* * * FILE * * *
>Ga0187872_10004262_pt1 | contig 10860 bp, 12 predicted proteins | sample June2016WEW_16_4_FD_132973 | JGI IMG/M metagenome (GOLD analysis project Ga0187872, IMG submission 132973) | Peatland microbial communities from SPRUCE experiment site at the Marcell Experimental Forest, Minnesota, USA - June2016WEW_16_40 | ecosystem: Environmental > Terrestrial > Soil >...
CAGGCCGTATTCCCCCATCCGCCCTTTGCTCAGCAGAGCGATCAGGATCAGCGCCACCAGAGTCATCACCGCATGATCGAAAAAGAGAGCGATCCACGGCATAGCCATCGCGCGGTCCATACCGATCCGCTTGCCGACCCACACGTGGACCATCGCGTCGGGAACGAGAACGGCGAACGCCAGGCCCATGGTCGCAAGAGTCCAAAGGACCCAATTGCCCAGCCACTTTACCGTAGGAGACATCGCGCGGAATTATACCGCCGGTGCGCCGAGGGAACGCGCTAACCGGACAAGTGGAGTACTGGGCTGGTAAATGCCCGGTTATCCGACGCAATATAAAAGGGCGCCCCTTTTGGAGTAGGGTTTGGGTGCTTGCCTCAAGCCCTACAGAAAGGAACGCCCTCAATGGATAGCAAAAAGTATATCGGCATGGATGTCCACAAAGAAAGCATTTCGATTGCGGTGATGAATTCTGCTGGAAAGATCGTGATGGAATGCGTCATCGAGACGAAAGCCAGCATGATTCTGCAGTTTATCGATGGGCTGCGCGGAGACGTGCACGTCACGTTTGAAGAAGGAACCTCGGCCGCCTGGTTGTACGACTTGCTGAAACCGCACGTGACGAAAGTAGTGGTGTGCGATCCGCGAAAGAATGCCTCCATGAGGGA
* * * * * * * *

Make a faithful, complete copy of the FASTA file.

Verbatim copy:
>Ga0187872_10004262_pt1 | contig 10860 bp, 12 predicted proteins | sample June2016WEW_16_4_FD_132973 | JGI IMG/M metagenome (GOLD analysis project Ga0187872, IMG submission 132973) | Peatland microbial communities from SPRUCE experiment site at the Marcell Experimental Forest, Minnesota, USA - June2016WEW_16_40 | ecosystem: Environmental > Terrestrial > Soil >...
CAGGCCGTATTCCCCCATCCGCCCTTTGCTCAGCAGAGCGATCAGGATCAGCGCCACCAGAGTCATCACCGCATGATCGAAAAAGAGAGCGATCCACGGCATAGCCATCGCGCGGTCCATACCGATCCGCTTGCCGACCCACACGTGGACCATCGCGTCGGGAACGAGAACGGCGAACGCCAGGCCCATGGTCGCAAGAGTCCAAAGGACCCAATTGCCCAGCCACTTTACCGTAGGAGACATCGCGCGGAATTATACCGCCGGTGCGCCGAGGGAACGCGCTAACCGGACAAGTGGAGTACTGGGCTGGTAAATGCCCGGTTATCCGACGCAATATAAAAGGGCGCCCCTTTTGGAGTAGGGTTTGGGTGCTTGCCTCAAGCCCTACAGAAAGGAACGCCCTCAATGGATAGCAAAAAGTATATCGGCATGGATGTCCACAAAGAAAGCATTTCGATTGCGGTGATGAATTCTGCTGGAAAGATCGTGATGGAATGCGTCATCGAGACGAAAGCCAGCATGATTCTGCAGTTTATCGATGGGCTGCGCGGAGACGTGCACGTCACGTTTGAAGAAGGAACCTCGGCCGCCTGGTTGTACGACTTGCTGAAACCGCACGTGACGAAAGTAGTGGTGTGCGATCCGCGAAAGAATGCCTCCATGAGGGA